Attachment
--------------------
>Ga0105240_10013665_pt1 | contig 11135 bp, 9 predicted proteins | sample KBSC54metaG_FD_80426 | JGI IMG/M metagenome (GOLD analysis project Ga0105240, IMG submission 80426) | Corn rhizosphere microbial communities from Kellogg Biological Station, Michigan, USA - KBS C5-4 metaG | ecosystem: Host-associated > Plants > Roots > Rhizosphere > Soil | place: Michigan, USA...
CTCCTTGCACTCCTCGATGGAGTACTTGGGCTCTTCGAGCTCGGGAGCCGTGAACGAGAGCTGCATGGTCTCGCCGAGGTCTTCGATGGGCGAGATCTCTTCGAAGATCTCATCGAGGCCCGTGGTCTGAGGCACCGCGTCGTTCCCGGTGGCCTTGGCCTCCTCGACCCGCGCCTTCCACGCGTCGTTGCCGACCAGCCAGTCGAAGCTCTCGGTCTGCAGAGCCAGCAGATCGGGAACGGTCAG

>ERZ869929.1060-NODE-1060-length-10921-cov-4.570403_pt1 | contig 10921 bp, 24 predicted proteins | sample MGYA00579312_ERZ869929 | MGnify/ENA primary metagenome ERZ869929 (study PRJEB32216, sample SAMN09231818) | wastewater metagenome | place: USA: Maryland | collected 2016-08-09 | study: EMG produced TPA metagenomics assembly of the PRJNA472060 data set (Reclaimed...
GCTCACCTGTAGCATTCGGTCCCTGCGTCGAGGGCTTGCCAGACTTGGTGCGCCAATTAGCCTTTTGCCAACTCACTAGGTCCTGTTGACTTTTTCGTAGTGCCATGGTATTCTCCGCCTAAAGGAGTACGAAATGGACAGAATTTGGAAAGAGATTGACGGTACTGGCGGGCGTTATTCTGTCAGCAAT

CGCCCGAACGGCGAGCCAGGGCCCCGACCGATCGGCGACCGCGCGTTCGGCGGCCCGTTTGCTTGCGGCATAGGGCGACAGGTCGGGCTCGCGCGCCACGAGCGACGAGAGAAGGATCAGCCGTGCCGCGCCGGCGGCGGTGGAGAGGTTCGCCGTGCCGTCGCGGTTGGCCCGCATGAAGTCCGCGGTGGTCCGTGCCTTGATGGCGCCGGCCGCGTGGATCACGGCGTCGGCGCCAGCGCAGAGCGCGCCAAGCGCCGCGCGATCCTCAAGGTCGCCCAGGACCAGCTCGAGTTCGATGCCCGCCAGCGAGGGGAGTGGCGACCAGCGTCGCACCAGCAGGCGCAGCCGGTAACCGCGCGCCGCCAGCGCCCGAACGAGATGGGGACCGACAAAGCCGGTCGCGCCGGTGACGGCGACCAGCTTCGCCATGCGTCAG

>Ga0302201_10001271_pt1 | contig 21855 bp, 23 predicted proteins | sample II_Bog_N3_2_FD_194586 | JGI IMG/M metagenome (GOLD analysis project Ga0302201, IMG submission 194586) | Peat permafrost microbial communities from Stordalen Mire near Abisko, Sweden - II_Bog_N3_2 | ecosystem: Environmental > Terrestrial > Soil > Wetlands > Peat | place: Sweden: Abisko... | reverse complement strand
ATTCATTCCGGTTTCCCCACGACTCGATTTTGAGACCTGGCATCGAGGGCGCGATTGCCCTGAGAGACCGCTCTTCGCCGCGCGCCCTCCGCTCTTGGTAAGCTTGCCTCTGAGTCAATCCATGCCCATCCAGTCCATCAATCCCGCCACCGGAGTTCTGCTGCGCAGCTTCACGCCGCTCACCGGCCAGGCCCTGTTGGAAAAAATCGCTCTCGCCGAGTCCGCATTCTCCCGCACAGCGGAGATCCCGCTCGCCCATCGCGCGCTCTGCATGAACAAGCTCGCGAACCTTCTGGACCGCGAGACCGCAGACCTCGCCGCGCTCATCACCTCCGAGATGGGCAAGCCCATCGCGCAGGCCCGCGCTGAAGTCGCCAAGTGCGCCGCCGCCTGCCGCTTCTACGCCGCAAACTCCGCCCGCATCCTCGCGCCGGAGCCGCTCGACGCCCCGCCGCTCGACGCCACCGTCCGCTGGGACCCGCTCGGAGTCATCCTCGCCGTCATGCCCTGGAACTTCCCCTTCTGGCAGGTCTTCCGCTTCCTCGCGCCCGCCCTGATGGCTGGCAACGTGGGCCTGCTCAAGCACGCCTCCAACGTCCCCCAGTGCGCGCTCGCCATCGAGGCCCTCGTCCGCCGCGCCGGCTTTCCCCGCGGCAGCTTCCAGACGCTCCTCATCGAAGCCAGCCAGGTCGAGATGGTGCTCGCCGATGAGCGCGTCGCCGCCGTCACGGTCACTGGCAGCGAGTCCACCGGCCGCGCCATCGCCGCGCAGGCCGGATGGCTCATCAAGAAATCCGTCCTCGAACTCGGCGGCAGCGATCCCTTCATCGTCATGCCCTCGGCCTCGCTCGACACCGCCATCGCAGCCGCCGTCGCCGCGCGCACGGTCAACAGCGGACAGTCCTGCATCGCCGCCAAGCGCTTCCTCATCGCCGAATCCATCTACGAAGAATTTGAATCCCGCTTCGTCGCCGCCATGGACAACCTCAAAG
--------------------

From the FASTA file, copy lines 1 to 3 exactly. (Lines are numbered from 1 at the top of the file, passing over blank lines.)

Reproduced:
>Ga0105240_10013665_pt1 | contig 11135 bp, 9 predicted proteins | sample KBSC54metaG_FD_80426 | JGI IMG/M metagenome (GOLD analysis project Ga0105240, IMG submission 80426) | Corn rhizosphere microbial communities from Kellogg Biological Station, Michigan, USA - KBS C5-4 metaG | ecosystem: Host-associated > Plants > Roots > Rhizosphere > Soil | place: Michigan, USA...
CTCCTTGCACTCCTCGATGGAGTACTTGGGCTCTTCGAGCTCGGGAGCCGTGAACGAGAGCTGCATGGTCTCGCCGAGGTCTTCGATGGGCGAGATCTCTTCGAAGATCTCATCGAGGCCCGTGGTCTGAGGCACCGCGTCGTTCCCGGTGGCCTTGGCCTCCTCGACCCGCGCCTTCCACGCGTCGTTGCCGACCAGCCAGTCGAAGCTCTCGGTCTGCAGAGCCAGCAGATCGGGAACGGTCAG

>ERZ869929.1060-NODE-1060-length-10921-cov-4.570403_pt1 | contig 10921 bp, 24 predicted proteins | sample MGYA00579312_ERZ869929 | MGnify/ENA primary metagenome ERZ869929 (study PRJEB32216, sample SAMN09231818) | wastewater metagenome | place: USA: Maryland | collected 2016-08-09 | study: EMG produced TPA metagenomics assembly of the PRJNA472060 data set (Reclaimed...